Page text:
For Marichyasana C and D: In the C variation, grounding the hip of the bending leg will assist you in opening the hips muscles that will allow you to deeply externally rotate your legs. In the D variation, when you bind, reduce the gap between the armpit and the shinbone and work on lowering the sitting bone of the bent knee toward the heel, as this will open the hip rotator muscles even deeper.

As you can see every single asana, will allow you to build the foundation for whatever posture is coming next. Keep in mind to always practice with awareness from the beginning until the end of the sequence.

Do you Want to learn more?
Join us in our Daily Mysore classes or Yoga Teacher Trainings in Thailand and Bali, Indonesia

Acceptance in the Yoga Practice


Practicing yoga is an amazing experience – there is so much wisdom in every practice, in every breath we take when we move through asana sequences. Especially if you like to practice styles like Ashtanga Vinyasa or Rocket Vinyasa, where there is always a fixed sequence, the practice allows you to clearly notice the fluctuations of the body and the mind as you put yourself thorough the same sequences every day. There will be days where you will notice that your mind is calm, your body is flexible, and everything seems to be smooth and perfect; and similarly, there will be days when the body and the mind feel stiff or heavy, or seem to be pulling you in different directions. So how do you deal with all this as a yoga practitioner?

First of all, it is quote important to realize that there is no “good” practice or “bad” practice – every practice is a process of recognizing yourself on a deeper level, and most importantly, of accepting oneself in the present moment. When you approach our practice with more equanimity, and with simply an intention to learn from it, then you will received wisdom from the practice. However, if you approach the practice with the idea that it will ultimately bring you peace, happiness, and lightness all the time, then you are limiting your chances to learn and deepen your practice and your yoga journey.

All the mental patterns that come up during our practice (even off the mat) is a result of our experiences – which we may perceive as pleasant, unpleasant, or neutral. Particular experiences, depending on how strong it is, will create an imprint in one’s mind in this lifetime (and other lives, if you believe in past life). Some past experiences are so strong that it eventually comes back to you, or may be triggered when you expose yourself to a similar situation, feeling, or environment that is similar to the said experience. The result of this will be a wrong perception of reality because what you really perceived is the reality based on a past experience, and not the reality as it is presented.

In this regard, if we approach our practice with just the intention to learn whatever the present moment has to teach, these imprints from past experiences will inevitably float to the surface of the mind repetitively. And although this will happen naturally, we must resist the urge to dwell on and follow these imprints as they arise; instead, we must learn to simply acknowledge them, and eventually, they will reduce. This is why the practice is called a therapy or cleansing process – not only for the physical body, but also for the mind and the spirit.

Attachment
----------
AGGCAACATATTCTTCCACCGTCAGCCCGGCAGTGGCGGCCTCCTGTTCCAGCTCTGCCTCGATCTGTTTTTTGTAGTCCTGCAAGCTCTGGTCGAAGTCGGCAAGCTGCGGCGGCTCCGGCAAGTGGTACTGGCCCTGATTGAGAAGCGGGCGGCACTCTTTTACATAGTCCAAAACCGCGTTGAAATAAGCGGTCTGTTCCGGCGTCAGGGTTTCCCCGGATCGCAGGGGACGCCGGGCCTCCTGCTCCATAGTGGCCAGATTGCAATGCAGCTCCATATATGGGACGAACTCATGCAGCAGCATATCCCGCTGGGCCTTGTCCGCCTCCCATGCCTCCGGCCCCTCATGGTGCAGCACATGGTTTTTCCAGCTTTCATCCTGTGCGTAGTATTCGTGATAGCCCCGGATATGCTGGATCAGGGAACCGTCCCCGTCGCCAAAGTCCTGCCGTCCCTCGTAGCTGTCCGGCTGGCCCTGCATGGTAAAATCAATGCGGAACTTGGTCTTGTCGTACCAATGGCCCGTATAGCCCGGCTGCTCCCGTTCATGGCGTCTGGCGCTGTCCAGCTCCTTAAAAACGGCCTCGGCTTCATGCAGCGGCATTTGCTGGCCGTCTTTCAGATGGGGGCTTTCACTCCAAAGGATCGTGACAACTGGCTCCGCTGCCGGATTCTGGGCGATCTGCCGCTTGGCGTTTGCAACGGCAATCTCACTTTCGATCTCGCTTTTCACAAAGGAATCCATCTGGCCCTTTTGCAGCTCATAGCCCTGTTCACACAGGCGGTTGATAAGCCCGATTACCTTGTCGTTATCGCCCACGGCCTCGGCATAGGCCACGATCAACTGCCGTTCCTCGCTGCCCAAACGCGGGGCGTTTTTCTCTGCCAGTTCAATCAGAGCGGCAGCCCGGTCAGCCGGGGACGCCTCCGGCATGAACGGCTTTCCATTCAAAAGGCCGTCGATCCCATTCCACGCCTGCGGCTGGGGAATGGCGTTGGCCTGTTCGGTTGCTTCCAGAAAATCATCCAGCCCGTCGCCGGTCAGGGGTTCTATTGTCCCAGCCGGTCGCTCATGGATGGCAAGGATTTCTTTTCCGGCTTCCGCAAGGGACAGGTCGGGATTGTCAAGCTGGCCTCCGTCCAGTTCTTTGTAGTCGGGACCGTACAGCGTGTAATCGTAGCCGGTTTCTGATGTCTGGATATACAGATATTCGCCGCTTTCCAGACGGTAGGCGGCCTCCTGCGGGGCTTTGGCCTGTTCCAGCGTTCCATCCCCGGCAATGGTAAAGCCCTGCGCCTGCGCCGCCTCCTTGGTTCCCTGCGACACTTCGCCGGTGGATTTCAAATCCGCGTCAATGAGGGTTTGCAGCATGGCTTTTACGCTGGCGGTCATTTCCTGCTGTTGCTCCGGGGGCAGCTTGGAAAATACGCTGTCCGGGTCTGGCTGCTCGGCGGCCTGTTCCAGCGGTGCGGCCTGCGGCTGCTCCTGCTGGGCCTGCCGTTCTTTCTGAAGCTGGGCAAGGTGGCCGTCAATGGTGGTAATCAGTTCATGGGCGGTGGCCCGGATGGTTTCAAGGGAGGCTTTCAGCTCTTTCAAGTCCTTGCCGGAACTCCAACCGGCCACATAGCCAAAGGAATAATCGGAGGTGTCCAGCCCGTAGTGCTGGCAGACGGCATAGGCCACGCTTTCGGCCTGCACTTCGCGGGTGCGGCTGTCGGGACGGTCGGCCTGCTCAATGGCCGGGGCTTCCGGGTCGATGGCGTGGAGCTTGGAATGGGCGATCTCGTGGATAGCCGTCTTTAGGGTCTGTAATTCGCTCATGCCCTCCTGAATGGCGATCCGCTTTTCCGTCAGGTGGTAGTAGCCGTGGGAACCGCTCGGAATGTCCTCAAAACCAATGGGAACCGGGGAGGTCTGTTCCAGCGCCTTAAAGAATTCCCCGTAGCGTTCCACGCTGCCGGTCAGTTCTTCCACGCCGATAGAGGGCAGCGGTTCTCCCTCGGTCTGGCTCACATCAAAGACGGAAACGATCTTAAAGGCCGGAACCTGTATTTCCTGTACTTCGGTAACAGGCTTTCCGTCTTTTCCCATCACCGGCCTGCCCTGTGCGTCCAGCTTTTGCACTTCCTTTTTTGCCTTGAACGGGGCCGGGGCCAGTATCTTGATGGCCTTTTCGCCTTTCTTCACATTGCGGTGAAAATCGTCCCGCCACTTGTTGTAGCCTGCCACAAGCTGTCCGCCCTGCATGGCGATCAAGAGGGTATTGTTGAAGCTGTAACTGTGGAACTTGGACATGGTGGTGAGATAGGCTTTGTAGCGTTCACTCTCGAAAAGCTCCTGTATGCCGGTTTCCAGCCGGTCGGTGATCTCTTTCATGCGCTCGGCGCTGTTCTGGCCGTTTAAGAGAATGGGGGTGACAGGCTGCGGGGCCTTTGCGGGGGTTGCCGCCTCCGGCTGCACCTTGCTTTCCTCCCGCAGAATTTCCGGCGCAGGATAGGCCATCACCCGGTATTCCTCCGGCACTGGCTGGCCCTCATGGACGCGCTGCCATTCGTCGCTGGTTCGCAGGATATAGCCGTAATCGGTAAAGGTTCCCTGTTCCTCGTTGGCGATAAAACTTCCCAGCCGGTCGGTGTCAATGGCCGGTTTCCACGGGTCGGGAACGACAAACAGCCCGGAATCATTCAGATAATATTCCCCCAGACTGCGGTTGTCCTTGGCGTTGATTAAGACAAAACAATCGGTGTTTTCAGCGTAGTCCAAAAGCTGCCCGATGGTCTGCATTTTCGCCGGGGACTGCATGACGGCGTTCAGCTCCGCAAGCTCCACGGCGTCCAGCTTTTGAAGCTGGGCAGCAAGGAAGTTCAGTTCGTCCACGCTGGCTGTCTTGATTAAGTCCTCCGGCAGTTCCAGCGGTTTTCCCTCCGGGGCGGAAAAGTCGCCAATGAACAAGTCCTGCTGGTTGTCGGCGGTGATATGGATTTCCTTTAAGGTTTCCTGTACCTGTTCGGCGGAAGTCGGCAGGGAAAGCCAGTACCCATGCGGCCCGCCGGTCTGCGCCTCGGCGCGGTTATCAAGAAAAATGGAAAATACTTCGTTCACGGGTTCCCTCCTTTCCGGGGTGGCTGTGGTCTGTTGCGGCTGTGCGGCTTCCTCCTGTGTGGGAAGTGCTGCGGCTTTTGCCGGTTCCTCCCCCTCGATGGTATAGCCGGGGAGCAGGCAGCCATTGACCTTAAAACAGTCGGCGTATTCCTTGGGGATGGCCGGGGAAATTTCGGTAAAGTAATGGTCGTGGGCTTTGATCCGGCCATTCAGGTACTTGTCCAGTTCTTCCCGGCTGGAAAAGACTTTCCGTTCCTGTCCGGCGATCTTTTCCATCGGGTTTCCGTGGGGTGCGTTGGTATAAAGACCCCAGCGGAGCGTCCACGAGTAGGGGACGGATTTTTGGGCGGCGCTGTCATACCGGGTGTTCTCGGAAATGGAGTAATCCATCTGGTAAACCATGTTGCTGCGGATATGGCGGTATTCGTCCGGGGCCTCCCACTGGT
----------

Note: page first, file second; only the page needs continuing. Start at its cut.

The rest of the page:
This is one of the most powerful results you can reap from the yoga practice: the ability to cultivate equanimity in yourself, and the ability to let go of things that no longer serve you in the present moment. This will allow you to perceive reality as it is.

The practice is supposed to give us clarity, and clarity of the mind will only be possible when your awareness allows you to recognize and accept what is going on in the mind, whether they be “good” or “bad.” If we only look forward to having pleasant experiences, it will increase our level of desire and attachment – and if we train our mind this way, finding peace or happiness in life will be very difficult, as the mind will always have the need to find pleasure in whatever we do. And as we all know, life has a bit of everything – ups and downs, happiness and loneliness, success and defeat, and so on.

Practicing acceptance can make a monumental difference on your practice, and as well as on your life. It is a constant learning process, but it will definitely help you improve the state of your overall well-being.

Marichyasana D Technique

Before we move on to some technical details on how to get into the asana, let’s first mention some of the signs that can let you know whether your body is or isn’t ready to get into the full version of this posture…

It is important to be able to bind deeply in Marichyasana D. If you get into this asana and there is still space between the armpit of the binding arm and the shinbone, it means that you have to pay more attention to the flexibility in either the thoracic spine (twisted position) or the internal rotation of the shoulder of the front arm. In this case, it will be advisable to work deeper and stay longer in postures like Parivritta Parsvakonasana – work on creating a deep bind in this standing twist by internally rotating the bottom shoulder, and your armpit must be connected with the thigh (or as close as possible to it). At the same time, send the top arm forward, open the chest and keep the back foot grounded

All this tips will allow you to build up the foundation for Marychiasana D. If binding is already possible (and there is little or no more space between the armpit and the shinbone), but you are experiencing pain on the lotus knee, it is better to first work on opening the hips in order to use the anatomical function of the hips instead of twisting the knee whenever you attempt to get into a full or half lotus posture.